Written by Jessica M. Semins Friday, 16 October 2009 00:00
The results from North Shore’s Pride Report, a survey administered in physical education classes last April, were announced to the board of education on Oct. 8. The study showed a direct relationship between the students’ perception of risk and usage of certain drugs. Since 1998, use of tobacco has steadily declined in the district due to national and local campaigning factors. Use of alcohol of 11th- and 12th-graders was significantly higher than state and county averages with 42 percent of juniors and seniors reporting having had five or more drinks in a row within the last two weeks of the survey. Since the survey administered in 1998, the perception of risk of marijuana has decreased significantly with less than 40 percent of students believing the drug is harmful. While use of cocaine and inhalants is below state and county average, heroin causes considerable concern with use above the averages. A readily available and inexpensive drug, it has swept across school districts on Long Island making its way to the North Shore District.
“We have an obligation to be proactive,” Superintendent Dr. Melnick remarked regarding the heroin issue. “This has to involve the entire community. This is a community problem involving kids across the academic and socioeconomic spectrum.”
Students who reported being involved in extracurricular activities felt that they were less likely to use drugs. The risk factors leading to usage were reported as family conflict, family attitudes regarding anti-social behavior and poor family management. The district is creating an action plan to bring further awareness to parents, teachers, students and the community.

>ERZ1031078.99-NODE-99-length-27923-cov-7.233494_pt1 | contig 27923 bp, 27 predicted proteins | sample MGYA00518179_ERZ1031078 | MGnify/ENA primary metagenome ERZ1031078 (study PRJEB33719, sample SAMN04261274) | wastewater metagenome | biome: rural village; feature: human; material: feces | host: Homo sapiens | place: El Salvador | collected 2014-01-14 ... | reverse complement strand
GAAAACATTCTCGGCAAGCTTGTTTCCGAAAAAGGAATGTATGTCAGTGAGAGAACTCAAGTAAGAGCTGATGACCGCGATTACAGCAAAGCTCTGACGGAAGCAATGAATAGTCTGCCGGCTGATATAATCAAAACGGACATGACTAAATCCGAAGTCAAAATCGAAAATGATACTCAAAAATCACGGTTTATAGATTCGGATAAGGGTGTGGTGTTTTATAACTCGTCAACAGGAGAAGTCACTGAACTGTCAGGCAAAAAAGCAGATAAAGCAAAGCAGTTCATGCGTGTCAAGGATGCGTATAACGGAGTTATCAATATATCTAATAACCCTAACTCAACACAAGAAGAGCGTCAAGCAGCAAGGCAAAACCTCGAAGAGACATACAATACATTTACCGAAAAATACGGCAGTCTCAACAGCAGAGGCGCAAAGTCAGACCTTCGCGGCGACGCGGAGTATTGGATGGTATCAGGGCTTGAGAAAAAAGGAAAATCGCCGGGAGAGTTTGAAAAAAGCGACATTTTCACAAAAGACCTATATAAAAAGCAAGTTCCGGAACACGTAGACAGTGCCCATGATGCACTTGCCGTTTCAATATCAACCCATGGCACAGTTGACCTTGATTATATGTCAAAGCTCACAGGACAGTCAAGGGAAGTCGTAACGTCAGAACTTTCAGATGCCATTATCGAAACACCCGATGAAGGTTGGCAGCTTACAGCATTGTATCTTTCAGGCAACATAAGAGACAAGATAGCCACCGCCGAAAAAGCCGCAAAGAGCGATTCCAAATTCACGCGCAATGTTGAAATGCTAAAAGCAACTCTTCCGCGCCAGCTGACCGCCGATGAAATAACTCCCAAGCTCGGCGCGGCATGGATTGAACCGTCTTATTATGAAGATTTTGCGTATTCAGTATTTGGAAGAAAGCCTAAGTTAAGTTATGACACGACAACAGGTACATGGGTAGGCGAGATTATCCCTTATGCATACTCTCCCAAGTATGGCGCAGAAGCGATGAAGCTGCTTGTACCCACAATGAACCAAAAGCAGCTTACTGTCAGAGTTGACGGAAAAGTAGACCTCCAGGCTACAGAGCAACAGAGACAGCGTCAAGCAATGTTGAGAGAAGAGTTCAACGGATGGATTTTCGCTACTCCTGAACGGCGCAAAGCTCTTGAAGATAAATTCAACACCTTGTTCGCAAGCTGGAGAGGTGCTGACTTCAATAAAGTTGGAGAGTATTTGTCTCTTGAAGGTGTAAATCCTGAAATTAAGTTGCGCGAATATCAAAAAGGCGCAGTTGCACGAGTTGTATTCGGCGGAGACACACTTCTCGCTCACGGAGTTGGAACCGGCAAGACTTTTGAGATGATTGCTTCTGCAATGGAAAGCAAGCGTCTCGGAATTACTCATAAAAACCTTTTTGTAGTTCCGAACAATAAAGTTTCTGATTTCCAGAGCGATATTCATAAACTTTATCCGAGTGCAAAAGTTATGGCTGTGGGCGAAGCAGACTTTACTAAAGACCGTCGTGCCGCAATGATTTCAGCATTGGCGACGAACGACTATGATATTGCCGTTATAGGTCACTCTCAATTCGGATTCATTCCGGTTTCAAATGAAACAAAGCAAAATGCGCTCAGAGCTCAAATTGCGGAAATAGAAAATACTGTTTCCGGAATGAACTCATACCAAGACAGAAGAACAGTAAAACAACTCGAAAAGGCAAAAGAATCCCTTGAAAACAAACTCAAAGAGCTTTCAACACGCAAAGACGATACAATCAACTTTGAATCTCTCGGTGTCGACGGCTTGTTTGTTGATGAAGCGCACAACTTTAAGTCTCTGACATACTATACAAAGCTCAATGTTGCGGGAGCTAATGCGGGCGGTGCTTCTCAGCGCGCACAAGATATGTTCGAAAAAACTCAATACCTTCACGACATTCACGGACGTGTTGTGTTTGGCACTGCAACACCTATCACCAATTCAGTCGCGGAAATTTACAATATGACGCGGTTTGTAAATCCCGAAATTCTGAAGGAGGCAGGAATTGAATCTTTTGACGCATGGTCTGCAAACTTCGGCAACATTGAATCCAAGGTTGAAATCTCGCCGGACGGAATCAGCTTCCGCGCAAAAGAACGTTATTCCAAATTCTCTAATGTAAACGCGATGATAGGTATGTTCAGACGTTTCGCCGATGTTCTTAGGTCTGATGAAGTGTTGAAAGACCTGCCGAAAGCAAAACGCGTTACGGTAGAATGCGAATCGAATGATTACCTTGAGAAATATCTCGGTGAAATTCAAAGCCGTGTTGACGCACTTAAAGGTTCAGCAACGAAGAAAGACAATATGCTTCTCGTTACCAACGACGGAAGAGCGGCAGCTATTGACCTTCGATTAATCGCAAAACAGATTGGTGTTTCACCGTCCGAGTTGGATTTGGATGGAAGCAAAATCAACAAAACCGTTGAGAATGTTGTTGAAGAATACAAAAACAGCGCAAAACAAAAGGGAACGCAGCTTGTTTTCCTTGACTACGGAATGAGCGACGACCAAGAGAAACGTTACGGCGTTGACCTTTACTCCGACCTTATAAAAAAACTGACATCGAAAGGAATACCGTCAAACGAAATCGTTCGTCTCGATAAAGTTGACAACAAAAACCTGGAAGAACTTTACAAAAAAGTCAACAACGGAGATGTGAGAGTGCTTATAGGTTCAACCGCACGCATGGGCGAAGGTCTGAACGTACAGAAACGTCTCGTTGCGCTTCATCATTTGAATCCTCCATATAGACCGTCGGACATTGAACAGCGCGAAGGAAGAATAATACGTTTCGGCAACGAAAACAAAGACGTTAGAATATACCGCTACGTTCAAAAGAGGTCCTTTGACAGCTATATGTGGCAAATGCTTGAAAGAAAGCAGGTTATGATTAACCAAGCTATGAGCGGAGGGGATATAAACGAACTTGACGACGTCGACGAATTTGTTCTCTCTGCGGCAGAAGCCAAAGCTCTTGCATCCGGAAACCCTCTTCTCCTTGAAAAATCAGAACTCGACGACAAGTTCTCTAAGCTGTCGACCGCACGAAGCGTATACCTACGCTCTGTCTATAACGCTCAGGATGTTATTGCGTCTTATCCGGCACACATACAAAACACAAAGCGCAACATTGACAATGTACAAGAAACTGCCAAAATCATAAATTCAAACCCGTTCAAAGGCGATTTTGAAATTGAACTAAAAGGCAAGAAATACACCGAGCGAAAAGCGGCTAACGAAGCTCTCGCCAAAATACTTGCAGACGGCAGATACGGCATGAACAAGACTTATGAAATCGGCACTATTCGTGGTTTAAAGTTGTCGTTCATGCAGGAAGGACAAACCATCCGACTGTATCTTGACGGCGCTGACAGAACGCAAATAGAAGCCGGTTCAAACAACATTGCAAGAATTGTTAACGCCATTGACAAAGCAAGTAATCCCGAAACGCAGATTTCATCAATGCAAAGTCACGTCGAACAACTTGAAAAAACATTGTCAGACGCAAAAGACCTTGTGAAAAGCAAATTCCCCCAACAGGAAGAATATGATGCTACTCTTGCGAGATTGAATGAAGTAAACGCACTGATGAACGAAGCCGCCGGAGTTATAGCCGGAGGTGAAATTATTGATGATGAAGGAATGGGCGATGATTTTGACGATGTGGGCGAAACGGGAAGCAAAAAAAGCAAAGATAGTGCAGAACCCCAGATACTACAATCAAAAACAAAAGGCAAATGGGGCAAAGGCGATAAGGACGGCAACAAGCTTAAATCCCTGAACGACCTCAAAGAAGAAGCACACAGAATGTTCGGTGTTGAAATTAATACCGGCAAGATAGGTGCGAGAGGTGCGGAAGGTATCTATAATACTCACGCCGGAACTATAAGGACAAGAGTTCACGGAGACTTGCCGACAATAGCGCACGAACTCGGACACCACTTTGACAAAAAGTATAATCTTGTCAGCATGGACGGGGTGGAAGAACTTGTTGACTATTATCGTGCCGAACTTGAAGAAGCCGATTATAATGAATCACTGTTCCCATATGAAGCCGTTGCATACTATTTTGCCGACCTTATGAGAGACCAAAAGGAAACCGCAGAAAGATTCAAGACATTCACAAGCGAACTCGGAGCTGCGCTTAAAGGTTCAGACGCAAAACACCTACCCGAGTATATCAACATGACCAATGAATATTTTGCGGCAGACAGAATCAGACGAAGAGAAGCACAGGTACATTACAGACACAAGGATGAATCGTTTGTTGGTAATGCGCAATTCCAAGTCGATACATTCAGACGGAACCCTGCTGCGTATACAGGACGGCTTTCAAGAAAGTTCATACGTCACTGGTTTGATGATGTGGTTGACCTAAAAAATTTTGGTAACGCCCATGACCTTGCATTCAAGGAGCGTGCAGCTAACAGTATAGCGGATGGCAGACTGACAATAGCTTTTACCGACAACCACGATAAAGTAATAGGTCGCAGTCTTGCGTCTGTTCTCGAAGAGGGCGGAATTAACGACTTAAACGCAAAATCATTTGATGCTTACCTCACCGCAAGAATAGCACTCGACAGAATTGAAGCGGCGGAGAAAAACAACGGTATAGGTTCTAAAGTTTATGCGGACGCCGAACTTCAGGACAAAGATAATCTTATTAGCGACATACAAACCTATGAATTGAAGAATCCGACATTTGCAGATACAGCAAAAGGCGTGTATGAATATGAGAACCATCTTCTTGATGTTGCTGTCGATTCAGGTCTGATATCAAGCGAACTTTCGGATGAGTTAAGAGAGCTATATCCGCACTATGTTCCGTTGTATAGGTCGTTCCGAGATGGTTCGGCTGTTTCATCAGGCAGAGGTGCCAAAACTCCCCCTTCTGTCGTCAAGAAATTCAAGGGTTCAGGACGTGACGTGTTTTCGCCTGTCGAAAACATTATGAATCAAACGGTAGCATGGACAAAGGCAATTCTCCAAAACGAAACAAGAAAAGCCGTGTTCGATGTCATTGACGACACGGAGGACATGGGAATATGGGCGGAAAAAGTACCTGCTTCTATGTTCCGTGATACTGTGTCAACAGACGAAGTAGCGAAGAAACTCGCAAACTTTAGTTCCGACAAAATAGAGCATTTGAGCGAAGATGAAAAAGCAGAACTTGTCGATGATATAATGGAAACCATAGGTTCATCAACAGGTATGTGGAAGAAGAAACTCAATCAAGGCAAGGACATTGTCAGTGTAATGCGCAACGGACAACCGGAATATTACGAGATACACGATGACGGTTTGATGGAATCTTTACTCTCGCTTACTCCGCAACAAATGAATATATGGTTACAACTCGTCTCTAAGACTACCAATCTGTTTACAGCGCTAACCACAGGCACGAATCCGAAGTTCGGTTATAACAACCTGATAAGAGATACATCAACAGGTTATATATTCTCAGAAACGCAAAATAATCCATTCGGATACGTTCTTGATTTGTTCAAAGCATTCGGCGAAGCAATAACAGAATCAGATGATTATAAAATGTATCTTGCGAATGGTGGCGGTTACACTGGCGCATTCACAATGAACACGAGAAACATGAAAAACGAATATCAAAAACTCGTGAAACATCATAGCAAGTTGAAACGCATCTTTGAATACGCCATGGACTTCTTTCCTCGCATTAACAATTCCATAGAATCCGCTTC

Paul Pelech, director of computer technology, presented the board with information regarding broadcasting board meetings by using the Internet tool Webinar. The program would cost the district $948 for a year and allow members of the community to tap into their computers and participate, ask questions and make comments from a virtual stance at meetings they are unable to attend in person. Webinar operates on the Internet as a large lecture with a capacity of 1,000 people who are able to sign in at one time. The program could be used for myriad applications throughout the district.
North Shore School recognized students Cosette Calomusto, Nicholas Corda, Joshua Epstein and Kathryn Mattner for their achievement in being accepted into the All-State Music Conference. The students were congratulated at a public meeting by Dr. Melnick.